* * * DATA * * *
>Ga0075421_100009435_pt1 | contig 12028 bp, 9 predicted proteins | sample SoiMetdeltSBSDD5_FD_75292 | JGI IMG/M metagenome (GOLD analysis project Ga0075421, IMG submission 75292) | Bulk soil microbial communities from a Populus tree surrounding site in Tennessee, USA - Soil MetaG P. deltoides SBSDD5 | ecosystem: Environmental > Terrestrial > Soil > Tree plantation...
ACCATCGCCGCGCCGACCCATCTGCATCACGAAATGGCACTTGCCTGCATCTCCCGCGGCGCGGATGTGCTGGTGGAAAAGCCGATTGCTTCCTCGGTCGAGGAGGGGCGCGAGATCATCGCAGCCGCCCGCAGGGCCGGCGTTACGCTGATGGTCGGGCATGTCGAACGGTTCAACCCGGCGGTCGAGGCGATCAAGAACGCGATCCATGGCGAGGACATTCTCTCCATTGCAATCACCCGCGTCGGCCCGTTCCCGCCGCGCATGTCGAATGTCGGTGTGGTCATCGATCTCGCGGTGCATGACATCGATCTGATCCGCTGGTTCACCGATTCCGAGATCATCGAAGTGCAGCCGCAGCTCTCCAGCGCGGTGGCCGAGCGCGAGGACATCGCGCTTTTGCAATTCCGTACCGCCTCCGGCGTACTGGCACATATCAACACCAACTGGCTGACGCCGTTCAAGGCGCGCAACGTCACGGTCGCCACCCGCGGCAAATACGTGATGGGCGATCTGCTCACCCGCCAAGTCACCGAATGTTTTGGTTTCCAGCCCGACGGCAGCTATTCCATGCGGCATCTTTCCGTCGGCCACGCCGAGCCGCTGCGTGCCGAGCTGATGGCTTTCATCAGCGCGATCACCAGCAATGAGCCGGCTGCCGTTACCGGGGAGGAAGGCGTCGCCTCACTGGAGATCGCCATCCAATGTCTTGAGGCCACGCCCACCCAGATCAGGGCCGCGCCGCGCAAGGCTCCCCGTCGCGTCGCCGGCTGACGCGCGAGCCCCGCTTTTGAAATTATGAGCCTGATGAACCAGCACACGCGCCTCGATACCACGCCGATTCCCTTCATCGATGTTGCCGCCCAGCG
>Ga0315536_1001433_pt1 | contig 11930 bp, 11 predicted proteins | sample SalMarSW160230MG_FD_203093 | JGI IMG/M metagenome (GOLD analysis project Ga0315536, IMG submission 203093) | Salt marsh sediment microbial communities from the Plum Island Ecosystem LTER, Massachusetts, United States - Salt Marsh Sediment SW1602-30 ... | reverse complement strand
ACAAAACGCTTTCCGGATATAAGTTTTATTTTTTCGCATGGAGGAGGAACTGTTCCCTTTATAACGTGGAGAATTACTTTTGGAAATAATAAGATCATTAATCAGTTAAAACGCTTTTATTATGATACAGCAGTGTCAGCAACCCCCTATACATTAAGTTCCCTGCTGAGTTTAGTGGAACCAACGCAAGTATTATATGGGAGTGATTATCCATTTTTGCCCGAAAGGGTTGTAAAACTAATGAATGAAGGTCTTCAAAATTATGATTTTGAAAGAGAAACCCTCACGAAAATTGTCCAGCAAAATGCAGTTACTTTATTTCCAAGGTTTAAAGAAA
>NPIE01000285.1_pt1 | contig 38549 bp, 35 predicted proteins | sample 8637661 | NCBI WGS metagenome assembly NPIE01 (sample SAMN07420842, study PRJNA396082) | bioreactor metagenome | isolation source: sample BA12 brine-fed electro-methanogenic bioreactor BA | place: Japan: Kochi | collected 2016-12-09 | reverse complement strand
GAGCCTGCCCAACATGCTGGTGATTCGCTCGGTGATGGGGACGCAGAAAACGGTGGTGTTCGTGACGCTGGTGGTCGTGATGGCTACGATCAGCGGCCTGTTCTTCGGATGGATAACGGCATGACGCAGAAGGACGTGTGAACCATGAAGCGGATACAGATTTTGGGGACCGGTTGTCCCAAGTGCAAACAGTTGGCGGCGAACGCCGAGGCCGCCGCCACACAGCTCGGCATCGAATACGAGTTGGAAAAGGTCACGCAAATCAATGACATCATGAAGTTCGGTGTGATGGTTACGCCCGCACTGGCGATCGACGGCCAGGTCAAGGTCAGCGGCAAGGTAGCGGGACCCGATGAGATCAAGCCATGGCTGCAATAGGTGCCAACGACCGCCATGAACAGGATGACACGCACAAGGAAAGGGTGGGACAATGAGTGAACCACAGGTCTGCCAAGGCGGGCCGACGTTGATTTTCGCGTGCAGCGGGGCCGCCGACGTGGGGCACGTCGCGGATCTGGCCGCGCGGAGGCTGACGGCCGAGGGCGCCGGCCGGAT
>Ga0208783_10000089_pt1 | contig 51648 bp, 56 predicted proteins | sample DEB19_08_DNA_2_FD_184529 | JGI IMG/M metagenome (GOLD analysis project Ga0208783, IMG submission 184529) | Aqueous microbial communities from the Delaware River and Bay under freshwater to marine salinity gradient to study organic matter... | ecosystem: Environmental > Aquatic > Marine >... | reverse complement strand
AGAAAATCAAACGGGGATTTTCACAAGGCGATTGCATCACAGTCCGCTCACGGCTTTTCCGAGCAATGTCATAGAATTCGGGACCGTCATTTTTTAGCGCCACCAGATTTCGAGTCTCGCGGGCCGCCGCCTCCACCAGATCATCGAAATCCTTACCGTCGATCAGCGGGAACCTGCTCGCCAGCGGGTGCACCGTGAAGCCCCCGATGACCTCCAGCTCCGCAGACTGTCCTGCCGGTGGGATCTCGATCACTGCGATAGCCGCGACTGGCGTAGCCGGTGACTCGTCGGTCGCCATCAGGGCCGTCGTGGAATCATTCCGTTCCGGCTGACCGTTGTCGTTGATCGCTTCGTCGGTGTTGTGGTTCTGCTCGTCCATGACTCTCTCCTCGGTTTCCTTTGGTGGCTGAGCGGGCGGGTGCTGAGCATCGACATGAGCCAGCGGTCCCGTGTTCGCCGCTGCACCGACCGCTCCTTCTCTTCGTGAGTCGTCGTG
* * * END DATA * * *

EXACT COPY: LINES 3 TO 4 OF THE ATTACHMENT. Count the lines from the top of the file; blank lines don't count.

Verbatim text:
>Ga0315536_1001433_pt1 | contig 11930 bp, 11 predicted proteins | sample SalMarSW160230MG_FD_203093 | JGI IMG/M metagenome (GOLD analysis project Ga0315536, IMG submission 203093) | Salt marsh sediment microbial communities from the Plum Island Ecosystem LTER, Massachusetts, United States - Salt Marsh Sediment SW1602-30 ... | reverse complement strand
ACAAAACGCTTTCCGGATATAAGTTTTATTTTTTCGCATGGAGGAGGAACTGTTCCCTTTATAACGTGGAGAATTACTTTTGGAAATAATAAGATCATTAATCAGTTAAAACGCTTTTATTATGATACAGCAGTGTCAGCAACCCCCTATACATTAAGTTCCCTGCTGAGTTTAGTGGAACCAACGCAAGTATTATATGGGAGTGATTATCCATTTTTGCCCGAAAGGGTTGTAAAACTAATGAATGAAGGTCTTCAAAATTATGATTTTGAAAGAGAAACCCTCACGAAAATTGTCCAGCAAAATGCAGTTACTTTATTTCCAAGGTTTAAAGAAA